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Fellow  Johnnies,     In  light  of  all  the  conversation  and  controversy  surrounding  the  way  we  choose  to   market  ourselves  to  the  outside  world,  I  thought  I  would  take  a  moment  to   contribute  something  new  to  the  conversation:  an  explanation  of  the  role  of  the   Admissions  Office  in  the  life  cycle  of  a  prospective  student.  Little  to  nothing  has  been   said  to  this  effect  thus  far,  and  I  believe  an  explanation  of  our  role  might  soothe   some  doubts  and  fears  about  enrolling  a  class  of  ill-­‐informed  or  misled  freshmen   next  year  (or  any  year,  really).     Students  come  to  us  through  a  variety  of  means:  mainly  recommendations  from   parents,  teachers,  counselors,  and  alumni,  all  of  whom  already  convey  an  authentic   message  about  the  College.  Others  come  to  us  through  a  common  college  practice   called  “search,”  where  thousands  of  names  are  purchased  according  to  pre-­‐specified   criteria.  Students  on  these  lists  receive  "marketing"  materials—print  and  digital— on  the  College.  Whatever  the  publication,  the  cover  is  usually  “The  Following   Teachers”  (and,  as  a  side  note:  this  cover  always  seems  to  be  more  memorable  than   its  content,  which  changes).  Still  others  come  to  us  anonymously,  having  found  our   website  on  a  search  engine  or  through  various  online  college  search  sites.     However  students  arrive  in  our  database,  they  all  then  receive  a  series  of  emails  and   mailings  about  the  College  designed  to  catch  their  interest  and  convey  essential   information  about  what  we  do  and  who  we  are.  The  printed  pieces,  incidentally,   were  reworked  a  few  years  ago  to  include—gasp!—color  photos  (a  real  affront  to   those  who  received  the  austere  Neustadt  publications  of  yester  yore)  but  continue   to  feature  "The  Following  Teachers.”    At  present,  we  are  re-­‐evaluating  this  print  mail   campaign  as  we  seek  more  student  voices  in  our  communications  and  the  ability,  at   times,  to  connect  more  quickly  using  digital  pieces.  Regardless,  initial  outreach   communications  are  geared  to  the  general  public.  Yet  once  a  prospective  student   indicates  real  interest—by  meeting  us  at  a  college  fair,  emailing  or  calling  with  a   question,  beginning  an  application,  etc.—an  admission  counselor  takes  over.  The   process  becomes  personal.     Our  marketing  pieces  are  simply  that:  marketing  pieces.  They  are  designed  to  snag   people's  interest  and  make  them  look  a  little  bit  deeper.  Once  intrigued,  students   work  with  the  admissions  counselors,  who  thoughtfully  and  carefully  answer   questions  and  fill  in  the  gaps  in  their  knowledge.  We  exist  to  give  an  honest  picture,   and  in  our  every  interaction  we  try  to  convince  the  student  to  visit  to  form  his  or  her   own  impression.  We  offer  overnights,  day  tours,  weekend  tours,  the  Accepted   Students  weekend,  and  the  Summer  Academy,  all  of  which  are  designed  to  get  the   student  out  of  our  well-­‐manicured  publications  and  onto  the  ground—with  you   all—to  see  the  real  thing.  We  send  Gadfly  articles,  blog  posts,  club  fliers,  excerpts   from  lectures,  and  historical  information.  We  talk  about  don  rags,  tutors,  teaching   across  the  curriculum,  and  the  value  of  an  examined  life.  We  explain  the  nuts  and   bolts  of  the  Program  itself  and  share  our  enthusiasm  for  this  community.  Above  all   else,  we  try  and  get  out  of  the  way  in  order  to  provide  each  prospective  student  a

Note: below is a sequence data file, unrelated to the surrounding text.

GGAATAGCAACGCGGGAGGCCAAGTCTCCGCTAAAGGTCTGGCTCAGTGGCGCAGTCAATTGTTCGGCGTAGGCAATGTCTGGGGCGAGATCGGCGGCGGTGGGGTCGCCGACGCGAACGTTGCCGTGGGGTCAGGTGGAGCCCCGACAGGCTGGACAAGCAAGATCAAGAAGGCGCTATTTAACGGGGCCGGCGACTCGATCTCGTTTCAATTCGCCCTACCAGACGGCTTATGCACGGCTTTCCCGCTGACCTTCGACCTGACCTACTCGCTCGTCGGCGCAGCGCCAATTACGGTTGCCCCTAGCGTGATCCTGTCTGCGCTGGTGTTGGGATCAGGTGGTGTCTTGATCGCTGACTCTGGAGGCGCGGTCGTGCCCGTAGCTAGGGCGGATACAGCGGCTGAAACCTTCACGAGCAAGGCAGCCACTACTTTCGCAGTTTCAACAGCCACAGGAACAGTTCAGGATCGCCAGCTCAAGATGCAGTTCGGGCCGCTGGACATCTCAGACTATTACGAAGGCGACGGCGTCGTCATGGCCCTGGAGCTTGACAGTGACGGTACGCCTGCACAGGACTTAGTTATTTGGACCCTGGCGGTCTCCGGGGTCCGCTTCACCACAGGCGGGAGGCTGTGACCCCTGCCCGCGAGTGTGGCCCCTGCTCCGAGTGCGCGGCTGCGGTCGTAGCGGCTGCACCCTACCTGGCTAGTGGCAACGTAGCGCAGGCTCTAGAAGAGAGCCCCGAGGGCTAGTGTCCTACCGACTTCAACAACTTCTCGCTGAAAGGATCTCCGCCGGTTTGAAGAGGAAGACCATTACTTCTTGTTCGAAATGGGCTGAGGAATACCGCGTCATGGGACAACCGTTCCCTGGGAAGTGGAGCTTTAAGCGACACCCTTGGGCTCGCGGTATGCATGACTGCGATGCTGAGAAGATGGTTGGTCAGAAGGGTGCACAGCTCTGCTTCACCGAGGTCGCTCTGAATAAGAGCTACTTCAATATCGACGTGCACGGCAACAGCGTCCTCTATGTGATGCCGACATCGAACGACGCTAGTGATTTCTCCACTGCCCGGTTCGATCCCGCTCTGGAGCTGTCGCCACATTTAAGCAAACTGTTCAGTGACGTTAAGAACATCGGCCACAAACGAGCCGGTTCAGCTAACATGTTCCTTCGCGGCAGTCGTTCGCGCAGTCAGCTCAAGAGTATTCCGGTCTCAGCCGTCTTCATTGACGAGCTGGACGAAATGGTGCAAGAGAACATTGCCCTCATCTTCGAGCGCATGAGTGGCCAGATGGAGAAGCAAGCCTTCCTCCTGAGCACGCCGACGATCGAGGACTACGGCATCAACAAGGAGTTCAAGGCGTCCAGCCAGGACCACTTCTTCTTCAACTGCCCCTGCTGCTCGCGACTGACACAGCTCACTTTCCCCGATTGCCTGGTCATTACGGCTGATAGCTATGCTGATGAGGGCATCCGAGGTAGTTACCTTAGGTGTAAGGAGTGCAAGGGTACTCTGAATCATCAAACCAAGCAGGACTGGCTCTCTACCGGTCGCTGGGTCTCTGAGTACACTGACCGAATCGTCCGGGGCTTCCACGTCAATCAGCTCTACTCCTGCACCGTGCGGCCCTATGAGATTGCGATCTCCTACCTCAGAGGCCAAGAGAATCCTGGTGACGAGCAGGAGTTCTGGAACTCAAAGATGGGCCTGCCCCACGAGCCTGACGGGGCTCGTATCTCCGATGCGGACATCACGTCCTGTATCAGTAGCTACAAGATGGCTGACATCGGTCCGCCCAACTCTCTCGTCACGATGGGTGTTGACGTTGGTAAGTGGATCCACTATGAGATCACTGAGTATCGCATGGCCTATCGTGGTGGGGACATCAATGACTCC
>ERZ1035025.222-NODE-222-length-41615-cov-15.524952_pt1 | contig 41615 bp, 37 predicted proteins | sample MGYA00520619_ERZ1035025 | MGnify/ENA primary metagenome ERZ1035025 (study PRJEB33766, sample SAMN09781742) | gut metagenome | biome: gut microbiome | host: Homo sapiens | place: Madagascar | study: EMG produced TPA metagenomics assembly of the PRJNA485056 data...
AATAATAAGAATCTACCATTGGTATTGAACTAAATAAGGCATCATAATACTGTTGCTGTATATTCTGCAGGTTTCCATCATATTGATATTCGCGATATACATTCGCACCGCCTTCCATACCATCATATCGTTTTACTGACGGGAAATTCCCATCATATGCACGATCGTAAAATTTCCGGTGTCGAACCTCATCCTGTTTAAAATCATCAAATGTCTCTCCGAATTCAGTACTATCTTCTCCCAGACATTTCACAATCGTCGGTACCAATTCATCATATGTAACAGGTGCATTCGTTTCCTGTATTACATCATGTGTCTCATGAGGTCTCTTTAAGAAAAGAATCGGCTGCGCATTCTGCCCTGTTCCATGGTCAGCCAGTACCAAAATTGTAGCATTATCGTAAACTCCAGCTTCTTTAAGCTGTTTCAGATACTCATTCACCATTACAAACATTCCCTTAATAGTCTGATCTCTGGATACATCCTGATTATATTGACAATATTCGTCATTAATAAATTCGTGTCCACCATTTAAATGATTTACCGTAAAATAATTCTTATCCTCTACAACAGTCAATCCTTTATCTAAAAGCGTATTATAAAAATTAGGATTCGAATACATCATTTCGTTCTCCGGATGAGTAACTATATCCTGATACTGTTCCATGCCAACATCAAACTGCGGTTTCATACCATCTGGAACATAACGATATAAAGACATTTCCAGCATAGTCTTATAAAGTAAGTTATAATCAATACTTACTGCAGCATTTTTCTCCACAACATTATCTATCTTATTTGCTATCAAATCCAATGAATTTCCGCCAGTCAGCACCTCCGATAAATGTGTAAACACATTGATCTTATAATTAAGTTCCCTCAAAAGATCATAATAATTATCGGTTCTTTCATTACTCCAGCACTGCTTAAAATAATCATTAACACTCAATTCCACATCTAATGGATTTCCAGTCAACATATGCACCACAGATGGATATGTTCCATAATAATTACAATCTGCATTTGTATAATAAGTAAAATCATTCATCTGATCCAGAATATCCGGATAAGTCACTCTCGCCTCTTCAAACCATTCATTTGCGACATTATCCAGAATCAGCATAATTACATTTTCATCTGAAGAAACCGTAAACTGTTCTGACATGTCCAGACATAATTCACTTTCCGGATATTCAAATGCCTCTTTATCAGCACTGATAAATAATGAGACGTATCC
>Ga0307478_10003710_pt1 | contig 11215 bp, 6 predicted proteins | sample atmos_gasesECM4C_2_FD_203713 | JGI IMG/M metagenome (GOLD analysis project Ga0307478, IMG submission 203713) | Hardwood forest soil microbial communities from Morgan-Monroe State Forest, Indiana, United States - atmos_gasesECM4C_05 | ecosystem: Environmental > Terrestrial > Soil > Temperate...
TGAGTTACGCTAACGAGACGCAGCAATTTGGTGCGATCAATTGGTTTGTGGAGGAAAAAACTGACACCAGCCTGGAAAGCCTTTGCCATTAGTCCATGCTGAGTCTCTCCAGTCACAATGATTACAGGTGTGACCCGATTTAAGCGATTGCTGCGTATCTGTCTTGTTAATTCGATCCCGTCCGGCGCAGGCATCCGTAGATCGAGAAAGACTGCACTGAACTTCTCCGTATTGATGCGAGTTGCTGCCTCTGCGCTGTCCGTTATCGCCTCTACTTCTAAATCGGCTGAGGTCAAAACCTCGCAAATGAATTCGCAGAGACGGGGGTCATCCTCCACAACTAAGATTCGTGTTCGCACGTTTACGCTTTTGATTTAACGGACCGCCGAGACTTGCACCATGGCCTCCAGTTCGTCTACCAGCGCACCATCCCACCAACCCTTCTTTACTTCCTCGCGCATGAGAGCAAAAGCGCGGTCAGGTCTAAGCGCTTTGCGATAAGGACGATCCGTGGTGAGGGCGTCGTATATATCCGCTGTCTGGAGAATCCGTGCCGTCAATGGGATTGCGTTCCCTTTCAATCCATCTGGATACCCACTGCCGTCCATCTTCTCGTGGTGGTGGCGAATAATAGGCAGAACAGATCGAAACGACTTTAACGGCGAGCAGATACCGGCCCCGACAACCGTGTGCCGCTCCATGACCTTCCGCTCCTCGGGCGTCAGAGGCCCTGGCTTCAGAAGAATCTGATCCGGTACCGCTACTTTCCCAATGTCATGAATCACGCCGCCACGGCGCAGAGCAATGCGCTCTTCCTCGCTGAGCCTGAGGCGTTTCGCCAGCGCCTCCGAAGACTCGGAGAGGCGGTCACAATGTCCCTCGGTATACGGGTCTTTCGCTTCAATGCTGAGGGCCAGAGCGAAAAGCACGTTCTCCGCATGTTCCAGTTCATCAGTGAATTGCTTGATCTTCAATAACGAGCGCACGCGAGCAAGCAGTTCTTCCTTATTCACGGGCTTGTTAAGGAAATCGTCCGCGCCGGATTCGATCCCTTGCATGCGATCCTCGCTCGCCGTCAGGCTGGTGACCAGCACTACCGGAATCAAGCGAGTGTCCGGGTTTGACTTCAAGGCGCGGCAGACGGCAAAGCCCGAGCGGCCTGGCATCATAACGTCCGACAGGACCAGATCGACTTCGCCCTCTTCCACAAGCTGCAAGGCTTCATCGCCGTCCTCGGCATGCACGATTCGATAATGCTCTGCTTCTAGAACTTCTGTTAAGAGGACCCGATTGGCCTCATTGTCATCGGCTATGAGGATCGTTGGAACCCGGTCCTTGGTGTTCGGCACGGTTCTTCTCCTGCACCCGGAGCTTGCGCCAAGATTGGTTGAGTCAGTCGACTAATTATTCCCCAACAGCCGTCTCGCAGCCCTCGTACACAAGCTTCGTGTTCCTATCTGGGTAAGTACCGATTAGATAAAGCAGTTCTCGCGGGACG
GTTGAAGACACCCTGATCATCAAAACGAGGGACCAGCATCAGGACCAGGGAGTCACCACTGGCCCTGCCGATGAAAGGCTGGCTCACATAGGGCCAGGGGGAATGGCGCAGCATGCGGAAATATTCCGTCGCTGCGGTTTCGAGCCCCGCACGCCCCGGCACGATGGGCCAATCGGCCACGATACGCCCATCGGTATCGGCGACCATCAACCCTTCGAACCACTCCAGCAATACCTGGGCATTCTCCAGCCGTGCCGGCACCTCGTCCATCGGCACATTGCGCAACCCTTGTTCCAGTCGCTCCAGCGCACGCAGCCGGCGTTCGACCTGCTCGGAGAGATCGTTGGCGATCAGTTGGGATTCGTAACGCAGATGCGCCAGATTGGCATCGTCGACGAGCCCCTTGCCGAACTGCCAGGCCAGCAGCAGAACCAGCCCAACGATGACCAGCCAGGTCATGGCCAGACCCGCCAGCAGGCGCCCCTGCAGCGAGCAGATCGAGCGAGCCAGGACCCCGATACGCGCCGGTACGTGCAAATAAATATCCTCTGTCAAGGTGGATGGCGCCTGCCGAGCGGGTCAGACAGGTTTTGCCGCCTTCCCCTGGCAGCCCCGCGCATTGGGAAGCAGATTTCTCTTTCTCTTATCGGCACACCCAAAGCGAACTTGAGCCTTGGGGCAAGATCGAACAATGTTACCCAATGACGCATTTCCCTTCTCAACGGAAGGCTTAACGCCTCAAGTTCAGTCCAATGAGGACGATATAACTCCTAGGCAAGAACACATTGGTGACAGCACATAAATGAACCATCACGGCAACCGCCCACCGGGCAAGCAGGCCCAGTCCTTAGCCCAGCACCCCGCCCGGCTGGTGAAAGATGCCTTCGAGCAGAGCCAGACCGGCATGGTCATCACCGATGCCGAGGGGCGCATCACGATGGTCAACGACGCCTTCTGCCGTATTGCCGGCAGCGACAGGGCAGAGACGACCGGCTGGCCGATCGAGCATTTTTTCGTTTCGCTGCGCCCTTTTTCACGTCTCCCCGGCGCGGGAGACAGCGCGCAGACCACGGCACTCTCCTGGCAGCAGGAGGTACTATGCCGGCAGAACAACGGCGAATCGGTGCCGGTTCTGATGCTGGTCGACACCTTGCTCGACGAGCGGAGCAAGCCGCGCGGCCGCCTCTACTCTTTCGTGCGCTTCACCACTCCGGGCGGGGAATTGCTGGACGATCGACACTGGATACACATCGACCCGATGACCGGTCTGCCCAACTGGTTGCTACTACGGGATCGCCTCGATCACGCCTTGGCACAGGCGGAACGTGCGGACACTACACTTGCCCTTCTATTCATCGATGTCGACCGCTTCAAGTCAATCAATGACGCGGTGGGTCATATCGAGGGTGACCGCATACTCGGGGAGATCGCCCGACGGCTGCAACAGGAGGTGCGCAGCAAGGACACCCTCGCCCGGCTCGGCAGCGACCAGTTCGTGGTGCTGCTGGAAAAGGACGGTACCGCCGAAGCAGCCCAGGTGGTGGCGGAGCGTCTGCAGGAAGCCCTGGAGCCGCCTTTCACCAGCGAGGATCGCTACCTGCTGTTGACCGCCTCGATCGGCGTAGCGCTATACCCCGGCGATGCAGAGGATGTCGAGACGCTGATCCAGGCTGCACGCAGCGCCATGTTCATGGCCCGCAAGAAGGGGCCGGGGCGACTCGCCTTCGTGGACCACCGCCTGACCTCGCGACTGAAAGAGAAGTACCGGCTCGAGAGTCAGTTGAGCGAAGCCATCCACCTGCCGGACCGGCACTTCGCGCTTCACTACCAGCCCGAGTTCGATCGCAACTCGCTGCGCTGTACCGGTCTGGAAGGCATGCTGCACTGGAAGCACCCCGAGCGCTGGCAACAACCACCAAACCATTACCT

genuine  experience  with  the  College  community  through  a  campus  visit  and   discussions  with  current  students,  tutors,  and  alumni.  This  is  a  different  strategy   than  many  admissions  offices,  where  counselors  pursue  students  who  fit  a  certain   profile.  Here  at  St.  John's,  we  pursue  those  who  pursue  us.     Finally,  I  think  it  is  important  to  emphasize  that  it  is  the  faculty  who  ultimately   select  who  is  eligible  to  enroll  at  St.  John's.  It  is  tutors—not  the  Admissions  Office,   not  a  marketing  firm,  not  the  prospective  students  themselves—but  the  tutors  who   have  the  final  say  in  who  we  invite  to  join  our  community.    he  Admissions   Committee  is  made  up  of  the  Admissions  Director,  Dean,  Assistant  Dean,  and  a   rotating  member  of  the  current  teaching  faculty     So,  as  you  consider  the  impact  of  a  company  like  Siegelvision  (or  Enrollment   Intelligence,  or  Art  &  Science,  or  GDA  or  any  other  contracted  company),  remember   that  everyone  who  is  attracted  to  St.  John's,  for  whatever  reasons,  will  work  with  an   admissions  counselor,  which  unavoidably  means  receiving  a  barrage  of  detailed   information  from  us.  Hopefully,  that  student  will  spend  time  with  current  students   and  faculty  on  campus  and  talk  with  alumni.  And  if  the  student  chooses  to  apply,  he   or  she  is  subject  to  the  critical  eye  of  the  faculty  to  be  admitted  to  the  College.  As  you   consider  this,  ask  yourself  how  you  might  be  able  to  aid  the  effort.  Did  you  say  hello   to  the  prospie  observing  your  class?  Smile  at  the  tour  you  saw  passing  you  on  the   quad?  Students  come  to  St.  John's  for  two  reasons:  the  Program  and  the  community.   The  Program  is  unchanging  and  speaks  for  itself.  The  community  changes   annually—are  you  making  it  the  best  it  can  be?     Sincerely,     Alexandria  Hinds,  A'10   Visit/Events  Coordinator   Admissions  Office  


A Letter From Admissions